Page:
I can’t tell you the number of Earth Day press releases I’ve received from hotels and resorts touting their eco-conscious pledges and packages. This hotel stands out as legit.
Data suggests the fallout over President Donald Trump’s travel bans could result in 4.3 million fewer people visiting the U.S. this year — representing $7.4 billion in lost revenues for the travel sector.
Today, the WWF announced that it will work with the Rockefeller Foundation and the hospitality sector to launch pilot projects that root out and eliminate food waste.
Home to only 323,000 people, Iceland is on course to host 2.3 million travelers this year, a nearly five-fold increase from 2010 — imposing more stress on the nation’s environment and infrastructure.
The Donald Trump administration is considering a revamp to its highly controversial ban on travelers from seven predominantly-Muslim countries. And cities are speaking out. They say immigration makes the nation stronger, not more vulnerable, and they have plenty of immigration history to back them up.
Over the past decade, a dozen significant sites around Britain — including landscapes and historic buildings — have been damaged by severe flooding caused by warmer and wetter weather, according to a recent report.
Patagonia pulled out of the annual Outdoor Retailer trade show in Utah due to the state leadership’s opposition to the new Bears Ears National Monument.
Last week Airbnb offered free housing to refugees and others affected by the controversial U.S. travel ban. In an email to users, the company said it was encouraged by the outpouring of support and planned to up the ante by housing 100,000 people in need over the next five years.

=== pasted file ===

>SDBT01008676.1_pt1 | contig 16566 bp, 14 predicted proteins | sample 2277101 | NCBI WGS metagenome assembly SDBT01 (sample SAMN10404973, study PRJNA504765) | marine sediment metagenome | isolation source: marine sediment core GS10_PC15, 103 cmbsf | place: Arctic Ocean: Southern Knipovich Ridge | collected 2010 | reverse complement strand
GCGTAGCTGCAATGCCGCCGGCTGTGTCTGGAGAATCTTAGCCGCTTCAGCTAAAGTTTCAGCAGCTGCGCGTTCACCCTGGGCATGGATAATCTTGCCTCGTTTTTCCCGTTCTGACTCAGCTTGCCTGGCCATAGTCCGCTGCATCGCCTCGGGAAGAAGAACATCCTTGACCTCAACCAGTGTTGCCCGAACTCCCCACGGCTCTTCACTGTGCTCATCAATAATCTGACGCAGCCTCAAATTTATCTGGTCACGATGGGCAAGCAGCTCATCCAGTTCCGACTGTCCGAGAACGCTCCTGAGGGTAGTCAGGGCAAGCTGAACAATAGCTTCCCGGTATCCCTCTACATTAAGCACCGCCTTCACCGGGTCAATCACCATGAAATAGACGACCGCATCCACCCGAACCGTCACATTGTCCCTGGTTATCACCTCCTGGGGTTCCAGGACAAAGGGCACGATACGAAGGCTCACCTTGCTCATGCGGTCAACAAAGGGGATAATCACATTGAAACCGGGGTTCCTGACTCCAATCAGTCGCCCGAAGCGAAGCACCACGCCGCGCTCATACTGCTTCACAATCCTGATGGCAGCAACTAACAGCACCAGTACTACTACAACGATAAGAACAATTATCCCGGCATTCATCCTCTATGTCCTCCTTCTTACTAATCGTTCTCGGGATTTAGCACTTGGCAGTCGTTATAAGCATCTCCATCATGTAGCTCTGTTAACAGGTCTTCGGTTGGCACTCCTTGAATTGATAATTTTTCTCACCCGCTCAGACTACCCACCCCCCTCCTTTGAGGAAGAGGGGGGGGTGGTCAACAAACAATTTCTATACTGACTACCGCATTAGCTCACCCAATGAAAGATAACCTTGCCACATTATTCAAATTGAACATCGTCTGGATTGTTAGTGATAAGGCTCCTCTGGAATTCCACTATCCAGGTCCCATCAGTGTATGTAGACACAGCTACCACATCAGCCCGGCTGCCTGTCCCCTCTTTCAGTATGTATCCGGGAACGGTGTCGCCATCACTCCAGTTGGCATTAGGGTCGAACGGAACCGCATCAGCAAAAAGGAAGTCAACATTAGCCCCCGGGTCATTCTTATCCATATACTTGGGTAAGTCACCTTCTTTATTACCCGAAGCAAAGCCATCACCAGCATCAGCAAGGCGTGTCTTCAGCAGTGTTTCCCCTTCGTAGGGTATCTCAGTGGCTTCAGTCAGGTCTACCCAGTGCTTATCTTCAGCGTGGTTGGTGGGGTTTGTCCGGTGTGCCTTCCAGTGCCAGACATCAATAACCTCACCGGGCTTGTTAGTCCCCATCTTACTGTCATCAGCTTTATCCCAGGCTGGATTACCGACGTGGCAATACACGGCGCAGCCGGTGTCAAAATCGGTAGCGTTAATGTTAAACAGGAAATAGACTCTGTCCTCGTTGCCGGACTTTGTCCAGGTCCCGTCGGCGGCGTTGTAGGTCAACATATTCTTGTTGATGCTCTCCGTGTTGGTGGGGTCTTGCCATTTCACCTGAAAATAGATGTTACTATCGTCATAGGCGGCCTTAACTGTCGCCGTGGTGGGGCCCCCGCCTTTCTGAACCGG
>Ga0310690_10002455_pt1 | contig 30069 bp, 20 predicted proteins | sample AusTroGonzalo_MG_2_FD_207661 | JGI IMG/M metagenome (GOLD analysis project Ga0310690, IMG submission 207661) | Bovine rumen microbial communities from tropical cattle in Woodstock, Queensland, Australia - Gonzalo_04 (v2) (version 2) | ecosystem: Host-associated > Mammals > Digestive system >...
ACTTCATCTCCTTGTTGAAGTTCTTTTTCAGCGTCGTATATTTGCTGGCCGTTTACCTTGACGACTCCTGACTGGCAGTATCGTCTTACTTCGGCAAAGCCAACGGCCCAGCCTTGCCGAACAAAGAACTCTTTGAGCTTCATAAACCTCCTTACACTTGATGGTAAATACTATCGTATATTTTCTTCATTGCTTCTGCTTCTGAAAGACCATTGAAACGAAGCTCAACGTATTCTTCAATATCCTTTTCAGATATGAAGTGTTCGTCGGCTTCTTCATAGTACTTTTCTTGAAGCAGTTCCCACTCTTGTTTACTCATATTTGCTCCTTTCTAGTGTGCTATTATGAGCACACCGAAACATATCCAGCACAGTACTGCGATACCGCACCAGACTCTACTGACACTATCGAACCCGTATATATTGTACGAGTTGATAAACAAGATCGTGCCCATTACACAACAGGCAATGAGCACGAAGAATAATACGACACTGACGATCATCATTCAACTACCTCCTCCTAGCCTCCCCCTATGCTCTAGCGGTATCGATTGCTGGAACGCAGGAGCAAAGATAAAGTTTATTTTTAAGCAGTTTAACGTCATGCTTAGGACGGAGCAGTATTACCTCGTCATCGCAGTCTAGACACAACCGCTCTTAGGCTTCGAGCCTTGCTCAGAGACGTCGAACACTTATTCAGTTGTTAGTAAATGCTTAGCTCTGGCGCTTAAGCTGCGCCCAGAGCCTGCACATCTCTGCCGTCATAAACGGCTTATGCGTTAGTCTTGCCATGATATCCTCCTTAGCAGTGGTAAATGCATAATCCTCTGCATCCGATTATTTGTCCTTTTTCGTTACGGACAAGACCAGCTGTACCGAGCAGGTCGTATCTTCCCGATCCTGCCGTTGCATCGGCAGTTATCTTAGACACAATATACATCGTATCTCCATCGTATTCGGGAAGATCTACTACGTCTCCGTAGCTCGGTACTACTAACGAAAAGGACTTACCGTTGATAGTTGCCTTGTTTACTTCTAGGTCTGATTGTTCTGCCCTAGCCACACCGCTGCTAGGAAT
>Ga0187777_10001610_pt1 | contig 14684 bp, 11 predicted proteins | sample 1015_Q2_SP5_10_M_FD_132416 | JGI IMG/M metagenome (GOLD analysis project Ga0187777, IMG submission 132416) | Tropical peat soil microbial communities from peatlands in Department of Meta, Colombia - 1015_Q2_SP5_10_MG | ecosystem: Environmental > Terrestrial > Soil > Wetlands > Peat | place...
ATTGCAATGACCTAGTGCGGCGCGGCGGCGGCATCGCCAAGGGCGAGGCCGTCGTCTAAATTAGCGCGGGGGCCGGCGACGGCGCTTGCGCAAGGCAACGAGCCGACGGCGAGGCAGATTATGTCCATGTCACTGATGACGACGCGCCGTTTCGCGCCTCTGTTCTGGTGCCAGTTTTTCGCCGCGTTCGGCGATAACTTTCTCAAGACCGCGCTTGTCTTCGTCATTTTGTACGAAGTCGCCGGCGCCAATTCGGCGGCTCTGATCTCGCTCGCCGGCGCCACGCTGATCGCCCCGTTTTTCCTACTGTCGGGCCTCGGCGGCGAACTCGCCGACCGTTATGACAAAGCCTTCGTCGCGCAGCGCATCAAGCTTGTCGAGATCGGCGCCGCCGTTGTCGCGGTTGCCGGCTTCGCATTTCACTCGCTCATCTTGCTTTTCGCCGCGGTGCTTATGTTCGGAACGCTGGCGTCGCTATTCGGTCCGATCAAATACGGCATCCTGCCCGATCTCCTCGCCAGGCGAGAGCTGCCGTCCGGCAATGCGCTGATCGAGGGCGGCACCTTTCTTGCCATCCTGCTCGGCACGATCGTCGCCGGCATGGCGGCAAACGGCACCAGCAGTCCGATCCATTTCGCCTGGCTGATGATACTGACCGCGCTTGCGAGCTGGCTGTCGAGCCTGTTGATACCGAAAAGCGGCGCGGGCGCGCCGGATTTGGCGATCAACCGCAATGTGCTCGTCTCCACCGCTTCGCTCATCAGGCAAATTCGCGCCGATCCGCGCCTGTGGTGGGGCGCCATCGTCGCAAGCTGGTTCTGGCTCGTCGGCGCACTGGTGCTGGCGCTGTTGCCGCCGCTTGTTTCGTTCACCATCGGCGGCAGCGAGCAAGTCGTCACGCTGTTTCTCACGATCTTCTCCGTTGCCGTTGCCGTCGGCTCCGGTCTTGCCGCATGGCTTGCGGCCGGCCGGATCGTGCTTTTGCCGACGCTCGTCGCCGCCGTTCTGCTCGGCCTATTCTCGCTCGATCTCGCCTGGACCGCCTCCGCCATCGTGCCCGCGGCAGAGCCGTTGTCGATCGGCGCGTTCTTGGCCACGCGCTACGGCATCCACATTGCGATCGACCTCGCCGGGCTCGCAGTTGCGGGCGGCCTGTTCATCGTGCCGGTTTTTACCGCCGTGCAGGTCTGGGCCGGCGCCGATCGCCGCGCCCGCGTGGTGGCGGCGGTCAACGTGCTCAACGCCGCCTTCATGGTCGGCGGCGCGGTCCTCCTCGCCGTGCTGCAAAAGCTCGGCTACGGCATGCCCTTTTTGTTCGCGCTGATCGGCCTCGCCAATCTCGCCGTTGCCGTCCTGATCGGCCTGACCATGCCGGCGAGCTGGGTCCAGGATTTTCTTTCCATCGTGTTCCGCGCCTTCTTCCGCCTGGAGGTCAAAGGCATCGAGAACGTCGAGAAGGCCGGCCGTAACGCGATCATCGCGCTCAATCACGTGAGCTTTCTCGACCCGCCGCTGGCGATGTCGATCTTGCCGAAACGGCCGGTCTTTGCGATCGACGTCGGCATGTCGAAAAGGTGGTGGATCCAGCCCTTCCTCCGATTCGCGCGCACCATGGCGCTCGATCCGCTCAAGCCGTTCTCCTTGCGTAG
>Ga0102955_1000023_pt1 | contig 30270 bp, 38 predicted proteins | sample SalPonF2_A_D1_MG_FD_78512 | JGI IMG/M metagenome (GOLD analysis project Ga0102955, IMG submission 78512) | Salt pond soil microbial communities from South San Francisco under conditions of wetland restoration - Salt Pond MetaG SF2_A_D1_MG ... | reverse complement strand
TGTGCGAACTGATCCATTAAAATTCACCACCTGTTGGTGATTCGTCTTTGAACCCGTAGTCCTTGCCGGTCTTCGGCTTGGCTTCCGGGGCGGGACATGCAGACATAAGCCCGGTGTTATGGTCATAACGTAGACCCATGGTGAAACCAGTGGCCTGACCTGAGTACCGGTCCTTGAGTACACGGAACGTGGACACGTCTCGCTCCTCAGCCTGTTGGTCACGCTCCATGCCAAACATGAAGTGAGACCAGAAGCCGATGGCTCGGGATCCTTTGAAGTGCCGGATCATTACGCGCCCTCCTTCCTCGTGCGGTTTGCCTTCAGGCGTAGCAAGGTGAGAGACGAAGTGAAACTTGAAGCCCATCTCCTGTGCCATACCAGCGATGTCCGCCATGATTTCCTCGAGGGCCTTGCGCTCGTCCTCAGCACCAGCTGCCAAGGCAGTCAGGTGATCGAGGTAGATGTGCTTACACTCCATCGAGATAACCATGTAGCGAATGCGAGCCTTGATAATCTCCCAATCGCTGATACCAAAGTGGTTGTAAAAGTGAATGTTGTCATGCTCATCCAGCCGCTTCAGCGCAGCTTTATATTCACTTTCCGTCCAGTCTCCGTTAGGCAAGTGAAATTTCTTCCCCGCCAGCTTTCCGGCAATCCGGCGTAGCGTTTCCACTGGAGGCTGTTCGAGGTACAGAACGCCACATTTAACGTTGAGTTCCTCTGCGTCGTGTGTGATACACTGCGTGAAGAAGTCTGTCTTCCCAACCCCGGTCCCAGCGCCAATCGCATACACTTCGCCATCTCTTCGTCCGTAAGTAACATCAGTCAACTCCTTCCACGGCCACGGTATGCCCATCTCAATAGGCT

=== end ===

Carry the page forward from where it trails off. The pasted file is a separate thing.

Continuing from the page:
SPECIAL SERIES: Sustainable Events
The United Nations designated 2017 the International Year of Sustainable Tourism for Development. With this in mind, Emma Owens of Positive Impact takes a look back at lessons the travel sector can learn from COP22.
The Great Barrier Reef is the world’s largest living structure. It’s about the same size as Germany or Japan and is so expansive that it can be seen from outer space. It’s not dead yet, but you could say it’s on life support. Scientists say there’s still hope for its recovery, but we need to act quickly.
“These businesses move a more responsible style of tourism into the mainstream,” Justin Francis, founder of the World Responsible Tourism Awards, said of sustainable operators. “They are the future of tourism.” Is he right?
Custodial employees at Walt Disney World in Florida are worried that new GPS tracking technology designed to keep the theme park cleaner will interfere with their job seniority and the right to perform their tasks as they see fit.
Through a new partnership with the American Cancer Society, Extended Stay America is making treatment a little easier for the millions of folks with a cancer diagnosis.
After months of controversy surrounding allegations of racial discrimination by its hosts, Airbnb will require all users to agree to an anti-discrimination pledge starting tomorrow, November 1.